Conservatives are not well known for accepting the findings of scientists and academics when they are in any way inconvenienced by them. Perhaps that's why they seem to prefer the kinds of media that reflect their own views back to them loudly and often (such as that other local paper) to the alternative that presents facts and reasoned analysis that might cause one to reconsider.
I congratulate Stone though for at least browsing the Indy, even if it's only for amusement and laughs. In a dark closet, even a little crack lets in a lot of light.
-- Michael J. Harris
To the Editor:
Why don't you call your paper the Colorado Springs Democrat? It's what your paper is obviously all about -- promoting the party line (with a left-center emphasis) of the Democratic political party. I'm going to stop reading your paper until your editors grow some balls.
Via the Internet
Get rid of the critters
To the Editor:
What do these birds need rescuing from? (Public Eye, Aug. 23) Have they not survived, and as noted "thrived" right where they are for four years now? With the amount of lightning that Colorado Springs endures each year, doesn't it seem rather odd that this one pole (or the line on it) being hit, as if it were the only one ever hit, should demand such attention? It seems to me that since the utility company already hired a consultant, they were looking to remove the birds long beforehand anyway.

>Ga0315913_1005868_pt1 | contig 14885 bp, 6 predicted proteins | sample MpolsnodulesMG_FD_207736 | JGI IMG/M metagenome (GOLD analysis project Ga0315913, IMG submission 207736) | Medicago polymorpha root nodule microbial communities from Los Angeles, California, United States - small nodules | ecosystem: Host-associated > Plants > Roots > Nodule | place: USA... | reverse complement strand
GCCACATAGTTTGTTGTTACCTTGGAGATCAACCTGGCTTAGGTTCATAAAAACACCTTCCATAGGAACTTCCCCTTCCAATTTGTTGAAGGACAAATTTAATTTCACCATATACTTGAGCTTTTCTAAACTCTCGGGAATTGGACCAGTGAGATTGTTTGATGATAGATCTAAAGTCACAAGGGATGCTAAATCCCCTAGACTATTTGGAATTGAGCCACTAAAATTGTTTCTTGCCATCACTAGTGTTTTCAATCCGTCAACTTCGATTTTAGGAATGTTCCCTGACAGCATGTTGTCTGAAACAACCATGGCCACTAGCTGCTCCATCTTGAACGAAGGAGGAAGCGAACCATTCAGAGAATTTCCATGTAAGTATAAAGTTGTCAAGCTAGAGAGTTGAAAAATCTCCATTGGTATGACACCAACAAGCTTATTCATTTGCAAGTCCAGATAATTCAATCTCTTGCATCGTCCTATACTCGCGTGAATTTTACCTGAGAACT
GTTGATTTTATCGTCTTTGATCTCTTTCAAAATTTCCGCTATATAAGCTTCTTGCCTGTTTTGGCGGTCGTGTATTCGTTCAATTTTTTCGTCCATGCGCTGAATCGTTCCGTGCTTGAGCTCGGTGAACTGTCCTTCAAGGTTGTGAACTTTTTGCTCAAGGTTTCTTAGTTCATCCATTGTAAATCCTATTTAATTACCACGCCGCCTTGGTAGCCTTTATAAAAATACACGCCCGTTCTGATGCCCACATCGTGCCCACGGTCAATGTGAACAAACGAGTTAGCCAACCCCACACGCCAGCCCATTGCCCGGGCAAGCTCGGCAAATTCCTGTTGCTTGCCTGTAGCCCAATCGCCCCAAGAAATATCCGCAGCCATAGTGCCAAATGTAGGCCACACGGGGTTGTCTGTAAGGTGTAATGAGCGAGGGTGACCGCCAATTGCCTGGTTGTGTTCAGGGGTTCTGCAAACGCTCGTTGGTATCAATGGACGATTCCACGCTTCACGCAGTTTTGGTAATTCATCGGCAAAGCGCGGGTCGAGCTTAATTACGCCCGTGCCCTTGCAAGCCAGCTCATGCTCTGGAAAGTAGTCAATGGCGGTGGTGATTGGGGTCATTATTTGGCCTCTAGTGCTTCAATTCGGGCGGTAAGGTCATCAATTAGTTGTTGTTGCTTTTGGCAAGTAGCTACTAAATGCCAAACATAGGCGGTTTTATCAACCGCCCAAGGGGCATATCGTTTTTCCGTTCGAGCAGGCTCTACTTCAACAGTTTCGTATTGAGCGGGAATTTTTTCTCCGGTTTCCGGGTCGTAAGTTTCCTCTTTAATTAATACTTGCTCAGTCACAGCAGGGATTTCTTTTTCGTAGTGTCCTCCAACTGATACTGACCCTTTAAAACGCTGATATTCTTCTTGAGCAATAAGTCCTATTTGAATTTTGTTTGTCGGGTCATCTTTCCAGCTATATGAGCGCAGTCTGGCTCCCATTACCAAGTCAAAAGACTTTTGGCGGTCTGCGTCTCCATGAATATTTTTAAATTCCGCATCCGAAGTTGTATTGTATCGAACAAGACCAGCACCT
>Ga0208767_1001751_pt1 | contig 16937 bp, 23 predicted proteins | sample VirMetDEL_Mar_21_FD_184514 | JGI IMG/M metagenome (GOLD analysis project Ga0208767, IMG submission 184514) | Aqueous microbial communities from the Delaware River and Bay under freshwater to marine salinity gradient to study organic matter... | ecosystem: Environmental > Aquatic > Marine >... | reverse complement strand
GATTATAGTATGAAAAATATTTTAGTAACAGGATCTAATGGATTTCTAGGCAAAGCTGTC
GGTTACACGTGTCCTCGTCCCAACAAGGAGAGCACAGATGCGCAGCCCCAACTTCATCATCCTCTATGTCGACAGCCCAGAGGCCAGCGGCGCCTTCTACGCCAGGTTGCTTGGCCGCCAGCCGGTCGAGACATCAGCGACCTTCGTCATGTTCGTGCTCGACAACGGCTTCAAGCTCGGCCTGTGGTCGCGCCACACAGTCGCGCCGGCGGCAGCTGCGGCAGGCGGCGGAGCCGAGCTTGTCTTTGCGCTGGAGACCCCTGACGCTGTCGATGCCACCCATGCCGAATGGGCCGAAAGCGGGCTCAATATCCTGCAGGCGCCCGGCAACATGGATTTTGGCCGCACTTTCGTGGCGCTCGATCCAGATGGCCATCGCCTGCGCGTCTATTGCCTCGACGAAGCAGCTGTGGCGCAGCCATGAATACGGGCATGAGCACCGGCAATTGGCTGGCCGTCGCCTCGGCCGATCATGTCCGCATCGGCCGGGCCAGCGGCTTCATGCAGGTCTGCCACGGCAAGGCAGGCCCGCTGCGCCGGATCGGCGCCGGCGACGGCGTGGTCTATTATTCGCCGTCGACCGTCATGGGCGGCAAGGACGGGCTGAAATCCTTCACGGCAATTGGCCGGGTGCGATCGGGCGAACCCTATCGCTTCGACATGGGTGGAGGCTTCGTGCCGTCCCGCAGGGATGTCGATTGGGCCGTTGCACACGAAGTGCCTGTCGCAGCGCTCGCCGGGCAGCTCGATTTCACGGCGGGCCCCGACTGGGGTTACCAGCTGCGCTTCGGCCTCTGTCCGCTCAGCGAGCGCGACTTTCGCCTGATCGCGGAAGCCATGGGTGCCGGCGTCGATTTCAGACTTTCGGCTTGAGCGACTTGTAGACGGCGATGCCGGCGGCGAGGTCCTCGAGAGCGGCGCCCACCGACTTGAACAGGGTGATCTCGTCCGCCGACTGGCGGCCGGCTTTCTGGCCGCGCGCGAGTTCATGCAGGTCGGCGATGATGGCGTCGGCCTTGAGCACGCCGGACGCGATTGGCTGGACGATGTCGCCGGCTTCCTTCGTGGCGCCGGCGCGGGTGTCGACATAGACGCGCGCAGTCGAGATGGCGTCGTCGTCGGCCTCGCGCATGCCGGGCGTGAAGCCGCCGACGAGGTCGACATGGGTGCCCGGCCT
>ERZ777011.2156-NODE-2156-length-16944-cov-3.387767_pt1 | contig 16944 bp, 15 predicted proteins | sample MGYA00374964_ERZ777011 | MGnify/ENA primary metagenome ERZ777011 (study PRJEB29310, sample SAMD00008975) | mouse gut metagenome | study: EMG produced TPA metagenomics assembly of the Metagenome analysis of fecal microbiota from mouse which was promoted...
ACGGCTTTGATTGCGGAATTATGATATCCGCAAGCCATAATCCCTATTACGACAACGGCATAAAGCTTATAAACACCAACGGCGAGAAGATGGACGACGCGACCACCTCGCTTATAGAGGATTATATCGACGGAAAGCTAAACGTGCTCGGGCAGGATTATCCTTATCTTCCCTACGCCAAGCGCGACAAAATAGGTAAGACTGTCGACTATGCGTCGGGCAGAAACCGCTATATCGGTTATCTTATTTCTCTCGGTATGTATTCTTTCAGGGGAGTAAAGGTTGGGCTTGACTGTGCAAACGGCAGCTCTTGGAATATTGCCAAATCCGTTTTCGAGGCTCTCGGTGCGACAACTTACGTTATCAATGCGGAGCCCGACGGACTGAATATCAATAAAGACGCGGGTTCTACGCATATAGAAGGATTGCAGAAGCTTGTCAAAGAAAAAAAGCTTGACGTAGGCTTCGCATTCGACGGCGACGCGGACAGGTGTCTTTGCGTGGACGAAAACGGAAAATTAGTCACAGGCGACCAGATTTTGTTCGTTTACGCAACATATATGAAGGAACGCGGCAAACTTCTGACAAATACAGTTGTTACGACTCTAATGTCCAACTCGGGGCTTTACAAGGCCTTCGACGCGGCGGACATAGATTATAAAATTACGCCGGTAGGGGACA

So, this does make me begin to think, which is a dangerous thing.... if this can be done with the Quaker parrots, then why can't it be done with the pronghorn antelope that still try to roam the area? Squirrels? Prairie dogs? Ant hills? All the varieties of little birds through town that like to play dive bomb with traffic at intersections?
Then as town expands, "rescue" the bears, the big cats, if there are any left, or how about raccoons? Skunk families? Are we going to get them too? After all, they might be the cause of the damages to underground facilities, right?!
Could we not have spent the time, money and energy on more important matters that matter? After all, isn't CSU attempting to reduce their budget? Is this effort a way to save CSU money? Or are the birds being charged for the damage they "allegedly" caused? Hhhhmmmm.....
-- Marie James
To the Editor:
The debate over sex education ("Abstain!" Aug. 16) seems analogous to an insoluble super ego -- id conflict. Where is there room for input from the adult ego?